Early Success

The behaviour of Dr. Montessori's first group of students changed so dramatically, and their academic achievements were so remarkable, that the press broadcast this "human interest" story to the world. Dr. Montessori continued her study of children until the 1930's, and developed a vastly expanded curriculum and methodology for the elementary level. Montessori schools were set up throughout Europe and North America, and she gave up her medical practice to devote all of her energies to advocating the rights and intellectual potential of all children. During her lifetime, Dr. Montessori was acknowledged as one of the world's leading educators.

Montessori Materials

Another contributing factor to the studious atmosphere is the fact that the children are engrossed in play. Our classroom is not stocked with the usual commercial toys found in a pre-school setting, many of which have little play or educational value. Our materials were developed by Dr. Montessori through years of research and have stood the test of time. She recognized that children can grasp abstract ideas better when they are represented by physical objects, so she designed materials that allow the child to proceed, in graduated steps, toward abstract thinking. Eventually, the child recognizes that the mind is faster than the hand, and dependency on the material is no longer necessary.

Dr. Montessori observed that children go through various sensitive stages, in which they are very receptive to learning specific skills. Children naturally want to use their senses between ages two and six, so she designed materials that enabled children to learn through their senses. A "prepared environment" includes these scientifically developed materials, which build concentration and self-discipline while teaching new skills.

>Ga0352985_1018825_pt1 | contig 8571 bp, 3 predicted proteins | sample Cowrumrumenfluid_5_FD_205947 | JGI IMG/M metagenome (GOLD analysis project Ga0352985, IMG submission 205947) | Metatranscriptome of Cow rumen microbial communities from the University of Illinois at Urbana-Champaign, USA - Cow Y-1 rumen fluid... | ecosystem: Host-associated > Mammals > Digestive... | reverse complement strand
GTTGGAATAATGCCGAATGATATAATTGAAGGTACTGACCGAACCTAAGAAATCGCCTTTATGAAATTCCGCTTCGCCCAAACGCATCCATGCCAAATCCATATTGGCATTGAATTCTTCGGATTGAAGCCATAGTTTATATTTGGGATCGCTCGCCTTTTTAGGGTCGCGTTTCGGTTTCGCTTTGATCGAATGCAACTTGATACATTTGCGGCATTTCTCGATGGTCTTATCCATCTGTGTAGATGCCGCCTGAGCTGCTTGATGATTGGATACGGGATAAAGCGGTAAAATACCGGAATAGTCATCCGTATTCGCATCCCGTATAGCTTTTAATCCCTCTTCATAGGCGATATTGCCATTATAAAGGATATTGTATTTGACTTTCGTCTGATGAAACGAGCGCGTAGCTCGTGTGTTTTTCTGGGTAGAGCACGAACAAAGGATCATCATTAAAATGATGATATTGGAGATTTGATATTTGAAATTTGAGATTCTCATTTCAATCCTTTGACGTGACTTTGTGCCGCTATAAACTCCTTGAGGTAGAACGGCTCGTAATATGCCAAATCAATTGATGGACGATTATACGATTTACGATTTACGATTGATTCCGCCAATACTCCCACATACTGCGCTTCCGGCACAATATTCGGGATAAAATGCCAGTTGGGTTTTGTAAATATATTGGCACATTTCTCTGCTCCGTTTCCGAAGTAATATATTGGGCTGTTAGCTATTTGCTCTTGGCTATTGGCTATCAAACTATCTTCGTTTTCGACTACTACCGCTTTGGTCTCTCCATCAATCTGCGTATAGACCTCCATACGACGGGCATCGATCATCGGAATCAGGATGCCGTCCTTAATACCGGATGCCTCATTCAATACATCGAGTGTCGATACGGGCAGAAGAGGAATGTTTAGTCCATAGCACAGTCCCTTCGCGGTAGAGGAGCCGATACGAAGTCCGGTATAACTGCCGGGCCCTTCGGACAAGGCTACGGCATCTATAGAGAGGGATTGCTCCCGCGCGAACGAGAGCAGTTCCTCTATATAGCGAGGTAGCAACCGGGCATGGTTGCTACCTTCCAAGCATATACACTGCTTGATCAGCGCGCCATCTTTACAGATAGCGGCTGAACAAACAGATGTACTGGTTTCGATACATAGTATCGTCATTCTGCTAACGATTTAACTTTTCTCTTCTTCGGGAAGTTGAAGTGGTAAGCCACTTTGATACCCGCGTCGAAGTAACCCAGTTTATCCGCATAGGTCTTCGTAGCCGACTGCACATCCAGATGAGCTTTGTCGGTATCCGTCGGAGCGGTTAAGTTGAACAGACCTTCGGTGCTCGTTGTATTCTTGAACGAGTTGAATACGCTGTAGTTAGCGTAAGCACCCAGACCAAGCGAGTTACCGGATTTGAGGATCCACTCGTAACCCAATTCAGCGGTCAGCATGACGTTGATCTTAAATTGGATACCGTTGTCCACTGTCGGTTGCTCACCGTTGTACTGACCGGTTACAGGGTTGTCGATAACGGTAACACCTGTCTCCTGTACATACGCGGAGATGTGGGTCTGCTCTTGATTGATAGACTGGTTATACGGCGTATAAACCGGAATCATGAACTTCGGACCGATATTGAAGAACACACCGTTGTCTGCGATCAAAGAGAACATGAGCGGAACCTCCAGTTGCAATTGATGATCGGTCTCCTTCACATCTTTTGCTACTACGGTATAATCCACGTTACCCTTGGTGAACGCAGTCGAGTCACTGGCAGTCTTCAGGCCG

For example, in the preschool, children use tweezers and droppers to convey articles and liquids from one container to another. This exercise, which is always done from left to right, improves their manual dexterity and prepares them for writing. During this tactile phase, children enjoy tracing the letters of the alphabet, made of sandpaper. When they have the strength and dexterity required to begin to write, they remember the alphabet from their sandpaper letters exercises.

Children re-explore the same material at different levels. While preschool students manipulate materials for sensory experience, elementary students are expected to produce something that can be presented, shared and discussed. For example, a group of geometric solid figures can first be sensorially explored, then named, matched to others, duplicated using paper, pencil and scissors, and eventually explored mathematically and geometrically. This repetition aids in true understanding, rather than studying, being tested on and promptly forgetting a subject.

 

133 James St East (St. Davids Church) Orillia ON Canada L3V 6J8